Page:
Interview By Author, Blogger, Anthony Avina
1) Tell us a little bit about yourself. How did you get into writing?
I am a graduate of Montclair State University and have a background in education. Since I was twelve, I always had an interest in it and constantly worked on improving it throughout the years. When I was young, I’d pick up books and think about how daunting it would be to put all those thoughts, ideas, and characters into countless pages. Back then it seemed impractical and somewhat unachievable, now, it’s what gets me up in the morning. My motivation and passion stems from the notion of being able to create something from nothing or to write something that isn’t out there in the world yet.
2) What inspired you to write The Town of Jasper?
The inspiration to write Jasper came from breaking down and evaluating other stories. I didn’t want to necessarily follow a blueprint of other novels so I asked myself, “how can I write a story that appeals to all types of observers?” So I started studying and checking out television shows that were working well at the time like “The Leftovers” and “True Detective”. The challenge was balancing the new with the traditional, meaning, how can I tell a story that competes with a night of someone’s favorite show and pay enough tribute to the traditional reader’s market? Since I wrote it on spec, one of the benefits was not being confined to telling the story in a specific way. So I broke the story down and ensured that I was touching upon elements and themes that people flock to while also making sure I was creating something authentic and my own.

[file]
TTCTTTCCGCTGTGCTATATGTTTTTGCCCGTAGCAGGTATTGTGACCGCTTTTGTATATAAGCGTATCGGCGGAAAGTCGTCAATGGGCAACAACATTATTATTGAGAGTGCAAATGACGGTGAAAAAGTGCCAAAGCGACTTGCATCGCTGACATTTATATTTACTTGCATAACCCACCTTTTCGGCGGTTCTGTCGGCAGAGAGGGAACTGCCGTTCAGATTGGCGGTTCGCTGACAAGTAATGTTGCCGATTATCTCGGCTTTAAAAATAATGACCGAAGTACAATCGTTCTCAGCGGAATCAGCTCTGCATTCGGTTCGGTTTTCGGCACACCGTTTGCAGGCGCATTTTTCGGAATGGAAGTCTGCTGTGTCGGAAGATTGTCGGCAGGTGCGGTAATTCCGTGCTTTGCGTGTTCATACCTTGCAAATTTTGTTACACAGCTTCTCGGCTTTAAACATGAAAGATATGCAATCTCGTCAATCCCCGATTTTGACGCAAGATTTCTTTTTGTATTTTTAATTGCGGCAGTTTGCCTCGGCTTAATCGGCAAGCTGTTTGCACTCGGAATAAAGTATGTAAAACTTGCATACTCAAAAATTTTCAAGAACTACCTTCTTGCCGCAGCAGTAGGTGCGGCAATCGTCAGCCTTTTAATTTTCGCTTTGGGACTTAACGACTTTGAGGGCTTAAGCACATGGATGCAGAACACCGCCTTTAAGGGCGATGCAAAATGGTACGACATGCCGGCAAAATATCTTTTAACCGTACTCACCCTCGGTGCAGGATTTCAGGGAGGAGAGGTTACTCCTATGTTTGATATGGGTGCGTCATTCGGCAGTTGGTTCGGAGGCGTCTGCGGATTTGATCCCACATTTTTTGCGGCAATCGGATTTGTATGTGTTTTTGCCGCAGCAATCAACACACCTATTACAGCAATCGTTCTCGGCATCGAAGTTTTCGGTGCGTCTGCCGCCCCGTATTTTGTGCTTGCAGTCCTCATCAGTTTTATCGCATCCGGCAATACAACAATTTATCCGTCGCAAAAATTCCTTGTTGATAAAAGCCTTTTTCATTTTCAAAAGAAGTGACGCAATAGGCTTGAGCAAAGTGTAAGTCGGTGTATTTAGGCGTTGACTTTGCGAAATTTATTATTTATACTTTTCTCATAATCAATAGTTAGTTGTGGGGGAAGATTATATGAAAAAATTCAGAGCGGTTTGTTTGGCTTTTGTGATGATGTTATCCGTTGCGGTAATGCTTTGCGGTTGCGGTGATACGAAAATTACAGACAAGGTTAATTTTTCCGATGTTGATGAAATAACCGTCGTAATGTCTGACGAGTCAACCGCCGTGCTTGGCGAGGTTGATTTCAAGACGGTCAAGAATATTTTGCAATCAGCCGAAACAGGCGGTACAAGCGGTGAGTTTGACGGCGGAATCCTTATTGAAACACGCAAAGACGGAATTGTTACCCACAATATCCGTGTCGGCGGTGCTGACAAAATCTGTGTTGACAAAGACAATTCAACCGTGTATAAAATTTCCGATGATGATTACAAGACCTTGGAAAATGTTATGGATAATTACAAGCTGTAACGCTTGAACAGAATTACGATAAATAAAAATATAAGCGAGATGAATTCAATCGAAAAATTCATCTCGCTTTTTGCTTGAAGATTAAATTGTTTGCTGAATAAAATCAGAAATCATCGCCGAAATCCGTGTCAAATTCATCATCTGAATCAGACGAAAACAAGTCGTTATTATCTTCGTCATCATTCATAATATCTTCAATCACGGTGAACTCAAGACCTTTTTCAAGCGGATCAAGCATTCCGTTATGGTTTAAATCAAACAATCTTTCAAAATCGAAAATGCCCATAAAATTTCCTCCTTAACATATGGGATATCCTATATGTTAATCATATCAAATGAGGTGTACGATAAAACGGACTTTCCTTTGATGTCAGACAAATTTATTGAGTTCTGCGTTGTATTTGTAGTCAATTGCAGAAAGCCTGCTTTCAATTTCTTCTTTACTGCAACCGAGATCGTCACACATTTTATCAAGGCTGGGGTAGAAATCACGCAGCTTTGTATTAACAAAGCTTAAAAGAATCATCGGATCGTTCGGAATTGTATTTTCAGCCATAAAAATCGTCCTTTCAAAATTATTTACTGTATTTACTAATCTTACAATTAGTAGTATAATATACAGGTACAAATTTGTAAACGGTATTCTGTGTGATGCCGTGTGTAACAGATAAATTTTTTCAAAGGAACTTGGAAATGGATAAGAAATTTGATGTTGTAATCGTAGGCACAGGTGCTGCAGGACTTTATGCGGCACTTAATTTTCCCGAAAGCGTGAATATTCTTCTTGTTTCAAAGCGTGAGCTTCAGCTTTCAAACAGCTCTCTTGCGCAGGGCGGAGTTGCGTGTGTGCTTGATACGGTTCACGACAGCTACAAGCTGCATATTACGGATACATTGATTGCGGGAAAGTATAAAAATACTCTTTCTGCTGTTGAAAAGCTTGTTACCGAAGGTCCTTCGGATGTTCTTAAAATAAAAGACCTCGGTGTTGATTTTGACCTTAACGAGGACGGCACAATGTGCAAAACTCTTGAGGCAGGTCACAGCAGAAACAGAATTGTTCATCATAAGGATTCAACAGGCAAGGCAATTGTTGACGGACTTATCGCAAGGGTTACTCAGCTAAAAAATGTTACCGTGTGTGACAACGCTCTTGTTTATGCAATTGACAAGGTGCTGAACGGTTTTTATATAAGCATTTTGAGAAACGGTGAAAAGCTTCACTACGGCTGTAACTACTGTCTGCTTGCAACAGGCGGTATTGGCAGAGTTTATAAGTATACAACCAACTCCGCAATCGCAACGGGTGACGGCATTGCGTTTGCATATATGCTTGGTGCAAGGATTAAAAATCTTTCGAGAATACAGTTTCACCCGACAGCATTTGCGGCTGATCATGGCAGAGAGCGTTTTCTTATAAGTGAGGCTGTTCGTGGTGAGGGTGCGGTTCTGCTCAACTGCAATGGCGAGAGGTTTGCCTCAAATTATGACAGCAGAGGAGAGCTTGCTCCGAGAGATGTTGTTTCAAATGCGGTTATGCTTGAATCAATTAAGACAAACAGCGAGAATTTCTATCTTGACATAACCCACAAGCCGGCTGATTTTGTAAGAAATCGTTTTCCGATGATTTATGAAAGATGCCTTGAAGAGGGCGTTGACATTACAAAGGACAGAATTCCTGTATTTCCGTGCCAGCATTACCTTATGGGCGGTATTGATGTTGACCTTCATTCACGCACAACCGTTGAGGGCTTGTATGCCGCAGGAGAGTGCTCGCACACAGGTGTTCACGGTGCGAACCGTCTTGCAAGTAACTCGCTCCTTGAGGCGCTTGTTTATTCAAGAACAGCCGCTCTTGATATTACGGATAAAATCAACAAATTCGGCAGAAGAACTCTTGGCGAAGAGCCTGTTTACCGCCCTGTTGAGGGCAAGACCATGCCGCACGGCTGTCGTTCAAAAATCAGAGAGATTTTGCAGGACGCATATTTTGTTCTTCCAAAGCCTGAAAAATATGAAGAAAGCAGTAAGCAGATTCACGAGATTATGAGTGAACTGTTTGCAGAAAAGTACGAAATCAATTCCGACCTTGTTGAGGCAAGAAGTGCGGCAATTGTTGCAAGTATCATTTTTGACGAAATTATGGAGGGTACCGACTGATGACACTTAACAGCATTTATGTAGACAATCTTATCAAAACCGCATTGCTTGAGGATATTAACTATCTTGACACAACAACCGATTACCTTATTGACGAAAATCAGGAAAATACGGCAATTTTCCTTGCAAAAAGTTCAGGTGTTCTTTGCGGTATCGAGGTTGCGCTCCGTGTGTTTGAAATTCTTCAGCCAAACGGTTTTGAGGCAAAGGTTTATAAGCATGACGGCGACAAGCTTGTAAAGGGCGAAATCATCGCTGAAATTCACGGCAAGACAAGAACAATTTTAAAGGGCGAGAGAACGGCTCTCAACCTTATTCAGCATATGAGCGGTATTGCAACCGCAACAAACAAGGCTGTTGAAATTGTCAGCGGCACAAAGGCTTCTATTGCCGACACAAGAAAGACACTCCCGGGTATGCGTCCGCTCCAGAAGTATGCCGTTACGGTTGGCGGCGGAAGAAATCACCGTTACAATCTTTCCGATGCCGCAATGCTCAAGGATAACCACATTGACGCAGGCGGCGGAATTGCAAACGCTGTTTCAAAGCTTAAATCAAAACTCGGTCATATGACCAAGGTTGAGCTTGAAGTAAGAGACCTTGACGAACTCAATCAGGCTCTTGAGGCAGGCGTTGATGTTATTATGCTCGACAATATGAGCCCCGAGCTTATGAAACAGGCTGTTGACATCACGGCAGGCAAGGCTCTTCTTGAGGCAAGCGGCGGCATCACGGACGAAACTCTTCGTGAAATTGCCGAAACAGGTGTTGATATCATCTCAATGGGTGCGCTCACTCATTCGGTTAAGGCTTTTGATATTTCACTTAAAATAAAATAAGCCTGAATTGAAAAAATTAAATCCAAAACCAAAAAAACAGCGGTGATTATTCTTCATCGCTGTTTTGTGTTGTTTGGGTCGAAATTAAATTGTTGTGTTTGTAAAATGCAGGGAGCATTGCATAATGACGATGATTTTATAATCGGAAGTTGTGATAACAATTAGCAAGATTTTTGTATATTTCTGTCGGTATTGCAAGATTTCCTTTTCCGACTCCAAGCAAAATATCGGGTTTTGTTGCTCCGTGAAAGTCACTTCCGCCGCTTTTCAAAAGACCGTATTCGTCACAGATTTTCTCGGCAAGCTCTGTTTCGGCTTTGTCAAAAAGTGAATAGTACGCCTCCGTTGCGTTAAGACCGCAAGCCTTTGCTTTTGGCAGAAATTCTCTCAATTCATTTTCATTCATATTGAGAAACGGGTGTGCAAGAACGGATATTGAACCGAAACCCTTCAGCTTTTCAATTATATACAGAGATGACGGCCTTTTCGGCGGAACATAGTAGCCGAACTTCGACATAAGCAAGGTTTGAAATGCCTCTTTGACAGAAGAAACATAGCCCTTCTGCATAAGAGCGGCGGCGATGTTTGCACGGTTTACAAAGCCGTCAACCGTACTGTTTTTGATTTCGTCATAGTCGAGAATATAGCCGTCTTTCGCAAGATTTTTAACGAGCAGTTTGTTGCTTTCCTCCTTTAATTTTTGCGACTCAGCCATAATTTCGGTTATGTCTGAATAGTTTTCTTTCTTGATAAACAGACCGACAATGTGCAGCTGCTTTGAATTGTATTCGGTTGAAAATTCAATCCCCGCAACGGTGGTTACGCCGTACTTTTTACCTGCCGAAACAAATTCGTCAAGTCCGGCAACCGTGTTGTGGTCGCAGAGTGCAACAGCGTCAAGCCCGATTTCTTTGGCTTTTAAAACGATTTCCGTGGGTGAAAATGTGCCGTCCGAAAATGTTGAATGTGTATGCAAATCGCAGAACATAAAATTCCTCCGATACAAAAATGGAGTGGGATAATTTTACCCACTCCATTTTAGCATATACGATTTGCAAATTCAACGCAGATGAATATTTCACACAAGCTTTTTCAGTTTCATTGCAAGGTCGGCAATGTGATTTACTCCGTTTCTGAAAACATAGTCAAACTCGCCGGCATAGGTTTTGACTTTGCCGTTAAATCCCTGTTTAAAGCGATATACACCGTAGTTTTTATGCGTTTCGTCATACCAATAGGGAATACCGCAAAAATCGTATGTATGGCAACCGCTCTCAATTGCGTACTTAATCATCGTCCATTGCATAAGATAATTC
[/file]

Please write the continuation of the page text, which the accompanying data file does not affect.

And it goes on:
3) What was the process like creating protagonists Jack Sutherland and Richard Morrissey?
When you have two dominant male figures like them in a story, you have to make sure there is a conflict or relationship of some kind between them. Initially, their arcs were completely different and the story just didn’t work the way I had it. I spent a long time deconstructing their arcs and transformations and the challenge was making it compelling enough where the reader would be hooked and actually care about their journeys. I took a step back and tried analyzing the effectiveness of the story from a different spectrum. I wanted the foundation of the story to be driven by irony, so that is when I decided to have their arcs occur in parallel, though not necessarily in the same location. The story shifts between the two of them with the unwritten opening always being “Meanwhile, Richard is doing this or “Meanwhile, Sutherland is doing that”.
4) What theme or message do you hope readers will get from your novel?
There are countless themes in the book both significant and diminutive. Self worth and community are at the forefront, with elements of love, trust, truthfulness, politics, disabilities, etc. I welcome readers to scrutinize over some of the themes or nod/shake their head in recognition of some of the ones that are more implicit.
5) Which do you find more fulfilling when writing: creating plot or creating characters.
I think it all depends on what kind of story I want to tell. With Jasper, I had this idea of a town and a unique atrocity. It isn’t necessarily “post-apocalyptic” it’s more “present-apocalyptic” and before I wrote characters, I needed to nail down and drive home on the environment, the scenario, and the landscapes of the town. Once I had the appealing and unique setting, I began to write characters that would be suited or unsuited for such an incident.
6) What social media site has been the most helpful in developing your readership?
I knew throughout the process of writing it that I wanted the experience for the reader to be visual. Going back to my approach to writing a novel tailored to the status quo of exploring stories, I wanted readers to visualize it in addition to reading it. Instagram has been an incredible tool that has allowed me to reach a wide array of readers and people interested in following the story and characters. I have and continue to release teaser images of events or characters within the book along with dialogue. The reception has been very positive thus far.